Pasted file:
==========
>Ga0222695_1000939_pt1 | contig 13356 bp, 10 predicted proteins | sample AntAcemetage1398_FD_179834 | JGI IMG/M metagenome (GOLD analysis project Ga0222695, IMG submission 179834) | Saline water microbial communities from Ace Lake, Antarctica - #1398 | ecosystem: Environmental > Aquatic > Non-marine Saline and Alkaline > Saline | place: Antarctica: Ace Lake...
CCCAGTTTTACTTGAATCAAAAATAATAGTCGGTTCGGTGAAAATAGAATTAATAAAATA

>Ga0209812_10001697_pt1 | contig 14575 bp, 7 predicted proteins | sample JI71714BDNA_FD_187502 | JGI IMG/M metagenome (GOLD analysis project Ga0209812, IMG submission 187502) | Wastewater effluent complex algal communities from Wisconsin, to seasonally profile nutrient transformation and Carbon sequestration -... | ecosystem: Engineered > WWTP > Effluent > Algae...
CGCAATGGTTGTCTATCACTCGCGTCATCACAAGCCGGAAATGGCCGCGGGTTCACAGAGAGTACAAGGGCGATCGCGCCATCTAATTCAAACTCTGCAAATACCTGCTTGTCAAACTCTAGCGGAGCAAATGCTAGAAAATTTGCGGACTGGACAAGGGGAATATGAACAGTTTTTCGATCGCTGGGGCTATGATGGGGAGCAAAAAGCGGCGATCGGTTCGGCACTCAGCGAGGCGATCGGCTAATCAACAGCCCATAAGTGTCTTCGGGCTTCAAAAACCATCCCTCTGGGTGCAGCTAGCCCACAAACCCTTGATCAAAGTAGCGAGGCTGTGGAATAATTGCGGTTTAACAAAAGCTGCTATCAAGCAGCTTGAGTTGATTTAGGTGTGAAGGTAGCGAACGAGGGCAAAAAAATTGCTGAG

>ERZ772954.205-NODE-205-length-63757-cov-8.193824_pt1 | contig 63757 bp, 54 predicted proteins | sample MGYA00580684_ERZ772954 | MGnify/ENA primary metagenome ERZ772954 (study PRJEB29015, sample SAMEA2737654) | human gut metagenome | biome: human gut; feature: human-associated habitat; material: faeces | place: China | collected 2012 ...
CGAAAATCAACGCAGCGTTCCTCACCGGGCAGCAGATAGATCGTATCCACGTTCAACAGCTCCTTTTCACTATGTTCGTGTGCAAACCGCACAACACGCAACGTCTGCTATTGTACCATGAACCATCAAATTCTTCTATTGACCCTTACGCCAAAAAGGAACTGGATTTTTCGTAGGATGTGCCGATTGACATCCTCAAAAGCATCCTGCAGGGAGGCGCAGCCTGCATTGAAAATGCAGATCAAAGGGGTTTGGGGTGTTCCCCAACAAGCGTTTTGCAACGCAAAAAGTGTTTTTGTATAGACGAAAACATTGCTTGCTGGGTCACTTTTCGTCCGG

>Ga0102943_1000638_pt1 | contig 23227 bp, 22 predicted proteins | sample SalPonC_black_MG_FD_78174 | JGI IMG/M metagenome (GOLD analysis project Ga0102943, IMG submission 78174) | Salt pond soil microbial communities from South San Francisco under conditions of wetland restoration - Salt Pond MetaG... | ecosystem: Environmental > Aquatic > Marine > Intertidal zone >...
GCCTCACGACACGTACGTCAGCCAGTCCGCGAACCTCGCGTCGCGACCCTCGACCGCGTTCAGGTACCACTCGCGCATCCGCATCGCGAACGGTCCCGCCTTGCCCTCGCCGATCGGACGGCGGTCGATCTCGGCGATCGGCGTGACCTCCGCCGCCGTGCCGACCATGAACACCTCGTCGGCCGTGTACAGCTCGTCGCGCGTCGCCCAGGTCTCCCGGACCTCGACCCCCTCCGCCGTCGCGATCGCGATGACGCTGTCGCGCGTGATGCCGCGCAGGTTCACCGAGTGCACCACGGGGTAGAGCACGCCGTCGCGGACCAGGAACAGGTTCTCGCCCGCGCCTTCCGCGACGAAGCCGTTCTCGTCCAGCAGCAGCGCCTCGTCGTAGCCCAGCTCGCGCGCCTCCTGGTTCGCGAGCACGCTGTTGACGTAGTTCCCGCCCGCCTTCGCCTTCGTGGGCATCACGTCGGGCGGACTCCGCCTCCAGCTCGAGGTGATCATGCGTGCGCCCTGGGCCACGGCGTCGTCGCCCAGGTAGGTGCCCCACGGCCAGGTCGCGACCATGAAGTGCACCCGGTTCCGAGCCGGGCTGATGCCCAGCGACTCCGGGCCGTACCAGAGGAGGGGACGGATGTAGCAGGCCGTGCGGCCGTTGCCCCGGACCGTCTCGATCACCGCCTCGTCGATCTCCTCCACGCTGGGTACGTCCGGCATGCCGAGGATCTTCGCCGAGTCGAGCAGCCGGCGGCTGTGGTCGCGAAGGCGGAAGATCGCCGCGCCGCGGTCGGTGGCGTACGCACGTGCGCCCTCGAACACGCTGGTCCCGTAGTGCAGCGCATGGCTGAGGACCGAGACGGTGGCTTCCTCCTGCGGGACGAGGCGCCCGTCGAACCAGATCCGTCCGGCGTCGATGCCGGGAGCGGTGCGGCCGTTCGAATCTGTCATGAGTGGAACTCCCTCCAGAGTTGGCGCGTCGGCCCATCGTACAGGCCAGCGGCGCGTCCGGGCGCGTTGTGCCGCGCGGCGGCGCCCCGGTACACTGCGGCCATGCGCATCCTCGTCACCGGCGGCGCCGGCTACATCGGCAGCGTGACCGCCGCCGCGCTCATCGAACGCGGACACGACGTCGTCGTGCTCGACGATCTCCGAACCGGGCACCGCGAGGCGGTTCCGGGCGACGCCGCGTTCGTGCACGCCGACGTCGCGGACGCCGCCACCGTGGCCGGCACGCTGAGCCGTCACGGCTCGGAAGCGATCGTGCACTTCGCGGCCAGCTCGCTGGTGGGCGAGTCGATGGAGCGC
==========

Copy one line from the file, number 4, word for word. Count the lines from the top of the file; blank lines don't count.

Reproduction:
CGCAATGGTTGTCTATCACTCGCGTCATCACAAGCCGGAAATGGCCGCGGGTTCACAGAGAGTACAAGGGCGATCGCGCCATCTAATTCAAACTCTGCAAATACCTGCTTGTCAAACTCTAGCGGAGCAAATGCTAGAAAATTTGCGGACTGGACAAGGGGAATATGAACAGTTTTTCGATCGCTGGGGCTATGATGGGGAGCAAAAAGCGGCGATCGGTTCGGCACTCAGCGAGGCGATCGGCTAATCAACAGCCCATAAGTGTCTTCGGGCTTCAAAAACCATCCCTCTGGGTGCAGCTAGCCCACAAACCCTTGATCAAAGTAGCGAGGCTGTGGAATAATTGCGGTTTAACAAAAGCTGCTATCAAGCAGCTTGAGTTGATTTAGGTGTGAAGGTAGCGAACGAGGGCAAAAAAATTGCTGAG